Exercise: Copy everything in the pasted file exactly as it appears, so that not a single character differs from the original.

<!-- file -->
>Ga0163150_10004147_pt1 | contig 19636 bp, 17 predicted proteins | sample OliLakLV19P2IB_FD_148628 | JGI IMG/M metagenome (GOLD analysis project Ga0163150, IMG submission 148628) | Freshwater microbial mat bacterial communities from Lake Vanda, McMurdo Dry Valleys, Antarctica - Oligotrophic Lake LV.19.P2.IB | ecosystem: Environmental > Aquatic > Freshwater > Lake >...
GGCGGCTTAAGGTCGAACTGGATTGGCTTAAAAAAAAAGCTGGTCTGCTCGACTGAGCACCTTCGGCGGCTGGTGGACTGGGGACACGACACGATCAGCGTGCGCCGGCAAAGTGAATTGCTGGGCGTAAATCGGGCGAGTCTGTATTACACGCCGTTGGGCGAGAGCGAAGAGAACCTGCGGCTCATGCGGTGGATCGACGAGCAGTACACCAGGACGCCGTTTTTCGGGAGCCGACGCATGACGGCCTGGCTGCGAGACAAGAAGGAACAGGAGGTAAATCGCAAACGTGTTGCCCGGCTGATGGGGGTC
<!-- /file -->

>Ga0163150_10004147_pt1 | contig 19636 bp, 17 predicted proteins | sample OliLakLV19P2IB_FD_148628 | JGI IMG/M metagenome (GOLD analysis project Ga0163150, IMG submission 148628) | Freshwater microbial mat bacterial communities from Lake Vanda, McMurdo Dry Valleys, Antarctica - Oligotrophic Lake LV.19.P2.IB | ecosystem: Environmental > Aquatic > Freshwater > Lake >...
GGCGGCTTAAGGTCGAACTGGATTGGCTTAAAAAAAAAGCTGGTCTGCTCGACTGAGCACCTTCGGCGGCTGGTGGACTGGGGACACGACACGATCAGCGTGCGCCGGCAAAGTGAATTGCTGGGCGTAAATCGGGCGAGTCTGTATTACACGCCGTTGGGCGAGAGCGAAGAGAACCTGCGGCTCATGCGGTGGATCGACGAGCAGTACACCAGGACGCCGTTTTTCGGGAGCCGACGCATGACGGCCTGGCTGCGAGACAAGAAGGAACAGGAGGTAAATCGCAAACGTGTTGCCCGGCTGATGGGGGTC